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Saturday, November 12, 2011

Breaking Assumptions: Communism = Totalitarianism?

People have been speaking out against the nation’s wealth disparity, requesting things like better wages, socialized health care, and maybe some precautions against allowing corporate money to dominate politics.  Maybe some extreme protestors are pushing for socialism, and perhaps some very extreme protestors are pushing for communism.  And yet, it seems that many people are tempted to respond as if the protestors were pushing for totalitarianism.

Now don’t get me wrong.  In words, they say “communism.”  But the picture they paint to make us hesitant is one of totalitarianism.  Responses like “Communism eh?  That worked real well for the Soviet Union,” or, “Maybe we should go communist.  That way we won’t have any more protests.  Ever.”

These kinds of responses make at least two distinct leaps of strawmanship.  First, they misrepresent the push for a more socialist economy as a communist government for a communist government. Then they misrepresent the already-misrepresented request for a communist government as a request for a totalitarian government.  And only once these strawman leaps have been made do their responses actually make any kind of sense.

Here’s a brief discussion of the first leap.  Socialism is a type of economic system in which a significant number of things are funded through taxes, with costs kept largely separate from use.  In a socialist economy, everyone gets to use as much healthcare as they need, and the amount they pay for the healthcare depends not on how much they use but on how much they pay in taxes (which is typically income based to some extent).  Communism is a type of government system in which the government controls the production and distribution of goods and services.  In a socialist system, you may go to a privately run hospital and have your bill paid by the government.  In a communist system, there are no privately run anythings.  You go to a government run hospital instead.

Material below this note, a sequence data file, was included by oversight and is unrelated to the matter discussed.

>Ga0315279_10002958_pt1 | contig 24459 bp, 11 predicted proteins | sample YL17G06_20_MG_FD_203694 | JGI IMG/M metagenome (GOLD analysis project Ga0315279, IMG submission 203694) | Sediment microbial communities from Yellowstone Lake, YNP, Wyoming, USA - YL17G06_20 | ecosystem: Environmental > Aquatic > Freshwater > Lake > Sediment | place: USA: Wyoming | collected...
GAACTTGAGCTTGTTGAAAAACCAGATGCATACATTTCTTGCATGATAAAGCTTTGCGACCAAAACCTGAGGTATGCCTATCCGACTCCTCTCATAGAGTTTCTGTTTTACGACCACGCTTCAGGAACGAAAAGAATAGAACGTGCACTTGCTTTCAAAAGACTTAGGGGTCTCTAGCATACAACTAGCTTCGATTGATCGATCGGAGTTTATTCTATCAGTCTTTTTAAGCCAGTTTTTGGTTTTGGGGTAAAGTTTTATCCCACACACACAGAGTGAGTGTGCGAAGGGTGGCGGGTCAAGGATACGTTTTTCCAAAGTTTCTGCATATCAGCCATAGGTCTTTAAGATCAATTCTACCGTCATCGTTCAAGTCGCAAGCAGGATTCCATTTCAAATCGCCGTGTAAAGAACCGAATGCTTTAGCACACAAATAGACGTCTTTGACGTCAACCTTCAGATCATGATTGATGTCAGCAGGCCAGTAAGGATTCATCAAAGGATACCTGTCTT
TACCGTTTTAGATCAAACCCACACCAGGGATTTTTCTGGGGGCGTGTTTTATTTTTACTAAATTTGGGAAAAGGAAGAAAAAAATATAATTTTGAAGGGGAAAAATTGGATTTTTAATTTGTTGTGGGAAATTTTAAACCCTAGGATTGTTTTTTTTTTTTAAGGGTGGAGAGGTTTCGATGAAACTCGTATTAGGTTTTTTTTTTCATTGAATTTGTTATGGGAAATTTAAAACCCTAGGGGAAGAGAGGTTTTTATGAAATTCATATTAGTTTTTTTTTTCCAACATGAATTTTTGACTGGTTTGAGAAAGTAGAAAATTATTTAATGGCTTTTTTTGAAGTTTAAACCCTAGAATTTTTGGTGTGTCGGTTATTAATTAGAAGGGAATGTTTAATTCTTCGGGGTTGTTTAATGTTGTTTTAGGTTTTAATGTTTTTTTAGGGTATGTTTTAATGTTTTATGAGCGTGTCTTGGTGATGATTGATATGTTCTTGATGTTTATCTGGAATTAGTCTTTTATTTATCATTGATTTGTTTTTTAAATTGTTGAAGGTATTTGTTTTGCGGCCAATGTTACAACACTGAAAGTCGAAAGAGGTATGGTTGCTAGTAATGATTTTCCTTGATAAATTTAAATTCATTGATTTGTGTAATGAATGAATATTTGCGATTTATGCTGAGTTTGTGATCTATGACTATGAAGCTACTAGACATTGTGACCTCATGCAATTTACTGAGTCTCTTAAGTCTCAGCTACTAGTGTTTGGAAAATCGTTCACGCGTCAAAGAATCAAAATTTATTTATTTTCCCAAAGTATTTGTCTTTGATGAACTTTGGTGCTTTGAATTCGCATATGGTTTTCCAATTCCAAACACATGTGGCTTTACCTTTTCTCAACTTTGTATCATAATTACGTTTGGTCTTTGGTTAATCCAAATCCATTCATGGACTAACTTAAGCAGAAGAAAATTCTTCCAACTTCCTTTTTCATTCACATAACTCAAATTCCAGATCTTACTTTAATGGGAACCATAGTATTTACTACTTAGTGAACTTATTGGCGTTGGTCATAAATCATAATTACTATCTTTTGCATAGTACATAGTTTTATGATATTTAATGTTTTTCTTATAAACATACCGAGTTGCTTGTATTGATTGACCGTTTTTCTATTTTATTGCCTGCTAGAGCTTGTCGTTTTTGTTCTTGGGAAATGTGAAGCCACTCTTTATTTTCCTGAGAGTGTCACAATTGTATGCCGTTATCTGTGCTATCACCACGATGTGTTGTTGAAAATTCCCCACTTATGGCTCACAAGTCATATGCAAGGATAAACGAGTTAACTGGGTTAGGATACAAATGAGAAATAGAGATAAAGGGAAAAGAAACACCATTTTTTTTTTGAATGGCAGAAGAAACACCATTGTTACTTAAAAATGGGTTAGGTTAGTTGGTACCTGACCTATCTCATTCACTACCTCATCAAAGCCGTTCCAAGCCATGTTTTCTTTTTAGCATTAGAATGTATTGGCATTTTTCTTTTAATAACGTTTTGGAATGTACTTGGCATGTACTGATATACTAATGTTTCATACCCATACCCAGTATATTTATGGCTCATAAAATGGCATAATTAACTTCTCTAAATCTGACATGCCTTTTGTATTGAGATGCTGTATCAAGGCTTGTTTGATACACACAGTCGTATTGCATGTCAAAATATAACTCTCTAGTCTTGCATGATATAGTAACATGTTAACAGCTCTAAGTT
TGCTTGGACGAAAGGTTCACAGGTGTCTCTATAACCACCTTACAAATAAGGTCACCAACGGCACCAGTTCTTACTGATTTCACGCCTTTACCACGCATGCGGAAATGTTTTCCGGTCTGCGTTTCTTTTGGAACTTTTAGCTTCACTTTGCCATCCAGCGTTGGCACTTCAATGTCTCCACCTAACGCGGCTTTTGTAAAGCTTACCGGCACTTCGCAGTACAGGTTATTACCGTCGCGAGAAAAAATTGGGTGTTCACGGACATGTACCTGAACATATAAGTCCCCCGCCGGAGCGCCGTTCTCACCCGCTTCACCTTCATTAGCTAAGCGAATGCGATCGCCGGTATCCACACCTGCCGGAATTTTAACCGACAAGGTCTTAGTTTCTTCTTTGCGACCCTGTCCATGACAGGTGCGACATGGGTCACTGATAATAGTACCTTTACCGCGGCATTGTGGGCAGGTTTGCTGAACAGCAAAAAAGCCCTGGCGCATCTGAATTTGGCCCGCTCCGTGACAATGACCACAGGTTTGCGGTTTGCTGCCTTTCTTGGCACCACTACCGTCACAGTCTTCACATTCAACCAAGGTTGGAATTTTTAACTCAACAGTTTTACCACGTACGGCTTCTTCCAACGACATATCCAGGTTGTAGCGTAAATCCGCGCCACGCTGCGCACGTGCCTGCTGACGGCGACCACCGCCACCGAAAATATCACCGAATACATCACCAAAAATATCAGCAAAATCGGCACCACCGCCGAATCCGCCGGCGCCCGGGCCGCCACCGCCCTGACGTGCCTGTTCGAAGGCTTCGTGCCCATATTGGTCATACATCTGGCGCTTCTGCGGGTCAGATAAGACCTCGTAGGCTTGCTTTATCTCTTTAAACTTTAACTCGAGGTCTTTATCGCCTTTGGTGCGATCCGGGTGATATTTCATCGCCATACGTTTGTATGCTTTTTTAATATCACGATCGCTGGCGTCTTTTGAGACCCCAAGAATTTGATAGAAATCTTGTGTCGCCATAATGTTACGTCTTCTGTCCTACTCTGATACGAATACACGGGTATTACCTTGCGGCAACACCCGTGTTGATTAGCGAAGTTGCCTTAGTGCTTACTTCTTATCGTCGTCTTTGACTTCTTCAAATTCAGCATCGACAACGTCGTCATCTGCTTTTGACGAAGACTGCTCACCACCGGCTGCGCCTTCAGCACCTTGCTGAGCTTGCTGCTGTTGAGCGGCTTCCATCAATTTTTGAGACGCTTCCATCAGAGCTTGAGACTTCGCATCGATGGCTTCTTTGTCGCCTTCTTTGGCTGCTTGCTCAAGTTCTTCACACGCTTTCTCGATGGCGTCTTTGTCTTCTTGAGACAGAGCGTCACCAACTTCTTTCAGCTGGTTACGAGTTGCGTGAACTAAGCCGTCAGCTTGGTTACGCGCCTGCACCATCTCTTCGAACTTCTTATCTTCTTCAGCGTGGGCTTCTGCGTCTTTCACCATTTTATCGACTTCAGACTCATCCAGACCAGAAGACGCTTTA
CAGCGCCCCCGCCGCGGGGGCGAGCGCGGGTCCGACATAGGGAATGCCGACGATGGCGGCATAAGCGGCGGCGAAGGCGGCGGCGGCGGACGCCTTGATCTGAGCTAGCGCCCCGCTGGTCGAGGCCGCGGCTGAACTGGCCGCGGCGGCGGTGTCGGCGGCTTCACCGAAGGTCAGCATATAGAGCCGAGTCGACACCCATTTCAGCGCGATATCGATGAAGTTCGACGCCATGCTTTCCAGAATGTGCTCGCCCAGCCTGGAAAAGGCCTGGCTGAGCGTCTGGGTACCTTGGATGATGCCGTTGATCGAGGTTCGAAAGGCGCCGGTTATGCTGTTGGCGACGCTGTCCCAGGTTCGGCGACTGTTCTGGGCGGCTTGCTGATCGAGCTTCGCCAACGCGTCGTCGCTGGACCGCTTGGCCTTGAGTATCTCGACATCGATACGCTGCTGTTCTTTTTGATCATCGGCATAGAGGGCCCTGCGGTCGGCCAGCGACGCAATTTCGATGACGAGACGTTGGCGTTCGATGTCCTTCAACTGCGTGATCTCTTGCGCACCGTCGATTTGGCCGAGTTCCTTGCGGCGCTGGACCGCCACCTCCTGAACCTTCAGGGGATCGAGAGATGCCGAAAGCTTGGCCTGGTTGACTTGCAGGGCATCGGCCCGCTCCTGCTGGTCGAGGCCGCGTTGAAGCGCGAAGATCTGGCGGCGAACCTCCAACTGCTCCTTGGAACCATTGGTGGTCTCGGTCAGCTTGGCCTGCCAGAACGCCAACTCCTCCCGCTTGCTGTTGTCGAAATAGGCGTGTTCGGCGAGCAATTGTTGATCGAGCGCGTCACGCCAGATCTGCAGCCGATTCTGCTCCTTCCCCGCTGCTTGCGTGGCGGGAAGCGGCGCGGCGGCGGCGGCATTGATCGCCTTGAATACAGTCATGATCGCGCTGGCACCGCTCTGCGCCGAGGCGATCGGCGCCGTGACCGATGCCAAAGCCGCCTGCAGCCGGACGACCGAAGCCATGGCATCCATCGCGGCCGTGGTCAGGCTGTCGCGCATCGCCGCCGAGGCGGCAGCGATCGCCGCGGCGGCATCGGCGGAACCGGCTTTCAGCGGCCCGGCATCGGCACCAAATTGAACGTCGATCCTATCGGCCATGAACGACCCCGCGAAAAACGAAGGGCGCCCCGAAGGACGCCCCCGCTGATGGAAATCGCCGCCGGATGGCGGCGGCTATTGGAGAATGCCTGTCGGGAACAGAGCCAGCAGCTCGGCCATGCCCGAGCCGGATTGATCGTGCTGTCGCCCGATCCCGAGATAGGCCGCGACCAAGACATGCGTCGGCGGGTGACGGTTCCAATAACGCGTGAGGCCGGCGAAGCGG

While all communist governments have a socialist economy, you can have a socialist economy without having a communist government.  You can also have a mixed economy, in which some industries are socialized and others aren’t.  A push for socialized health care is a push towards a more-socialized economy, but this is not necessarily a push towards total socialization, nor is it necessarily a push towards communism.  It may just be a push for a different “mixture level” in a mixed economy.